I first thought of just mounting the radio with the rest of the case (without the front panel), and on March 26 I whipped up a quick mount out of the same aluminum angle used for the antenna mount. This proved to wiggle from side to side too much, and although wasn't uncomfortably wide, didn't look nice. Then another idea struck. Why not use the remote mounting technique to "flatten" the K2 form factor? I hacked apart various connectors, and by the end of the week on Friday, March 31, I got the K2 working with the "remote" (about 3-4" long cable) control board. I also thought to mount it on the Plexiglass sides, and started planning those and the Plexiglass mounts/side seperators.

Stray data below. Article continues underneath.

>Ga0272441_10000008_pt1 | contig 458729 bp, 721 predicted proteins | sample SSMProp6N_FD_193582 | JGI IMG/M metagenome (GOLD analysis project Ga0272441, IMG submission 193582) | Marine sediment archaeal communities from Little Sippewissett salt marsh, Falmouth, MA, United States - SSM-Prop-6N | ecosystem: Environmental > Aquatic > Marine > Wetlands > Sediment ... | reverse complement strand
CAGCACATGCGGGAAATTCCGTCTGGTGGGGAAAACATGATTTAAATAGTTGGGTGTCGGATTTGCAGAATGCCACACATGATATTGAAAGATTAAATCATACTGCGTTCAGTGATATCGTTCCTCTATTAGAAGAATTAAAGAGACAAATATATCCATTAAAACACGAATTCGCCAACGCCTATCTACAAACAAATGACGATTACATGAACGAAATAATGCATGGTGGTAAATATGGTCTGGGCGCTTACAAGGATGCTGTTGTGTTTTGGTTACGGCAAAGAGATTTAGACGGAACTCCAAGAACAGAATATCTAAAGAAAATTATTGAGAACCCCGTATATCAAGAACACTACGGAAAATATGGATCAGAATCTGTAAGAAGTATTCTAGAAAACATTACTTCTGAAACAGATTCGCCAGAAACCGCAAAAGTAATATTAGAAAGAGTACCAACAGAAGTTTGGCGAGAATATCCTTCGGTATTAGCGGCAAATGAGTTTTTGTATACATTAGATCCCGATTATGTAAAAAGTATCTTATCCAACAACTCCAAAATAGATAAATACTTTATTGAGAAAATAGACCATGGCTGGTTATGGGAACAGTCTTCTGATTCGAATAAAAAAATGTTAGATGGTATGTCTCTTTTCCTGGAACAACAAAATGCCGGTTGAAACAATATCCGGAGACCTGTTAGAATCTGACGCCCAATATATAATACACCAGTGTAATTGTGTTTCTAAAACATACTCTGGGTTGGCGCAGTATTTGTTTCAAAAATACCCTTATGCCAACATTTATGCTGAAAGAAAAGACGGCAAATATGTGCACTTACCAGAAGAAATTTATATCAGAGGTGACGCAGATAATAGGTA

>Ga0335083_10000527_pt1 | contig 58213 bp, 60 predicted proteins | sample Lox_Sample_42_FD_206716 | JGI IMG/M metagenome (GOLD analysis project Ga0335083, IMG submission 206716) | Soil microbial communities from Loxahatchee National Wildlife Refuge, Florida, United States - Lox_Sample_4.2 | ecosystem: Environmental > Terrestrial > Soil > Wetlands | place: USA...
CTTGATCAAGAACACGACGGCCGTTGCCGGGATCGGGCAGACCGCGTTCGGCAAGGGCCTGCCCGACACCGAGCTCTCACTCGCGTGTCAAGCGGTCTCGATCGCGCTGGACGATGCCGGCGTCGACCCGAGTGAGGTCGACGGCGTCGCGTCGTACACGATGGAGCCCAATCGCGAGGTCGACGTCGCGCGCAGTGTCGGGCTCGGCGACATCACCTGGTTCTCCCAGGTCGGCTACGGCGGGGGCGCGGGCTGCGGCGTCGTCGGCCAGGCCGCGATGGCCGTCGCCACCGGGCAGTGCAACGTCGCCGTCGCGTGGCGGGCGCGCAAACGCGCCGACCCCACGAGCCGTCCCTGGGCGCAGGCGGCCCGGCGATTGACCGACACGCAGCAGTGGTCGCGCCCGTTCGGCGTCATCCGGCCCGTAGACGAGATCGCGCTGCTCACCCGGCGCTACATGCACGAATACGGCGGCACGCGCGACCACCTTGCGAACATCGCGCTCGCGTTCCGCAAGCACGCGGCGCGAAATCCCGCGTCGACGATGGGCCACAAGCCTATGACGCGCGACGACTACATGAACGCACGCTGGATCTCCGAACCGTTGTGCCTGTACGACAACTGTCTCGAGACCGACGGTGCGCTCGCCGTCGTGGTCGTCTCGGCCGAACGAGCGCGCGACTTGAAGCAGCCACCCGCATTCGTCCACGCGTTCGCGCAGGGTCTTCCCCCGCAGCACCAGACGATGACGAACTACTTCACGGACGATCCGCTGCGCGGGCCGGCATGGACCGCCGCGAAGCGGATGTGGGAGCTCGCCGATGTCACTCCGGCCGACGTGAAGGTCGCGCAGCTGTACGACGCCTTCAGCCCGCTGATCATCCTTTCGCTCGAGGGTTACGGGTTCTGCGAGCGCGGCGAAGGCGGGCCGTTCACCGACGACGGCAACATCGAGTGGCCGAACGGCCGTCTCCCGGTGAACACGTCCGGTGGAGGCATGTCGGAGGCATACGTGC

On the following Monday, the SSB option arrived, and I put it together in about four hours. The next day I cut out the mounts and sanded a smooth curve in one side so that they were touching the top tube through much of the curve. The mounts are from a piece of 3/8" or 1/2" thick acrylic that we had laying around. These are what hold the plastic enclosure at the top. I also drilled holes in the ends of these mounts and epoxied (JB Weld) standoffs in to mount them to the sides with. On Saturday, April 4, I got a sheet of Plexiglass from a hardware store, and that evening I made up a cardboard outline of the Plexiglass sides. It took FIVE tries to get the shape right, I sure am glad I made the cardboard mock-up first! When I was done with that, I marked the shape on the Plexiglass and scored it with a utility knife and straight edge. I wouldn't recommend this technique, because I didn't have the best of success. It was hard to get the knife at the exact same spot enough times, so most of the edges weren't smooth when I cracked them. I later had better success with a bandsaw, at first I thought it would crack the Plexiglass. I got one side done, and did the other the next day.